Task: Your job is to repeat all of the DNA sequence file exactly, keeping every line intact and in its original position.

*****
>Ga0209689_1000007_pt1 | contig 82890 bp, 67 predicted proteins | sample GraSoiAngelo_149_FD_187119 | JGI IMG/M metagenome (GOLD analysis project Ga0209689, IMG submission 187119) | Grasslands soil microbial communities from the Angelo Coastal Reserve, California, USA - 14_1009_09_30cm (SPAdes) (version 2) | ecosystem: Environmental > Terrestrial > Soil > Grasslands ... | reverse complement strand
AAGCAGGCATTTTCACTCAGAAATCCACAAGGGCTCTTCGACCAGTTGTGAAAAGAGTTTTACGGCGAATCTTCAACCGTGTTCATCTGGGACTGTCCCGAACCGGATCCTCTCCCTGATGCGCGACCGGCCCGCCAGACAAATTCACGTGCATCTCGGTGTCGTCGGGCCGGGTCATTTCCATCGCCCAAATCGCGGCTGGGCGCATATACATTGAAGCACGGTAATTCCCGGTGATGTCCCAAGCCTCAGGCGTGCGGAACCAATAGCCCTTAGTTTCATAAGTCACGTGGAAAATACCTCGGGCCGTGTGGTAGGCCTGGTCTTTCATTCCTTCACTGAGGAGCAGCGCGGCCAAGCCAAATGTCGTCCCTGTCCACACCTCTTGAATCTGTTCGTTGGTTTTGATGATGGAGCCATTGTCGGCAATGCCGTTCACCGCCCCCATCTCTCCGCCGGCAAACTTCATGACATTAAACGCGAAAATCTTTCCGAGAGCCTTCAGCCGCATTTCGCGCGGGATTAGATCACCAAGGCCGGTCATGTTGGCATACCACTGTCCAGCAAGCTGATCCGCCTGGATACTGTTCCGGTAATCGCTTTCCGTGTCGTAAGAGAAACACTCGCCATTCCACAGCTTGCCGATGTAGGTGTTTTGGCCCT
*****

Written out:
>Ga0209689_1000007_pt1 | contig 82890 bp, 67 predicted proteins | sample GraSoiAngelo_149_FD_187119 | JGI IMG/M metagenome (GOLD analysis project Ga0209689, IMG submission 187119) | Grasslands soil microbial communities from the Angelo Coastal Reserve, California, USA - 14_1009_09_30cm (SPAdes) (version 2) | ecosystem: Environmental > Terrestrial > Soil > Grasslands ... | reverse complement strand
AAGCAGGCATTTTCACTCAGAAATCCACAAGGGCTCTTCGACCAGTTGTGAAAAGAGTTTTACGGCGAATCTTCAACCGTGTTCATCTGGGACTGTCCCGAACCGGATCCTCTCCCTGATGCGCGACCGGCCCGCCAGACAAATTCACGTGCATCTCGGTGTCGTCGGGCCGGGTCATTTCCATCGCCCAAATCGCGGCTGGGCGCATATACATTGAAGCACGGTAATTCCCGGTGATGTCCCAAGCCTCAGGCGTGCGGAACCAATAGCCCTTAGTTTCATAAGTCACGTGGAAAATACCTCGGGCCGTGTGGTAGGCCTGGTCTTTCATTCCTTCACTGAGGAGCAGCGCGGCCAAGCCAAATGTCGTCCCTGTCCACACCTCTTGAATCTGTTCGTTGGTTTTGATGATGGAGCCATTGTCGGCAATGCCGTTCACCGCCCCCATCTCTCCGCCGGCAAACTTCATGACATTAAACGCGAAAATCTTTCCGAGAGCCTTCAGCCGCATTTCGCGCGGGATTAGATCACCAAGGCCGGTCATGTTGGCATACCACTGTCCAGCAAGCTGATCCGCCTGGATACTGTTCCGGTAATCGCTTTCCGTGTCGTAAGAGAAACACTCGCCATTCCACAGCTTGCCGATGTAGGTGTTTTGGCCCT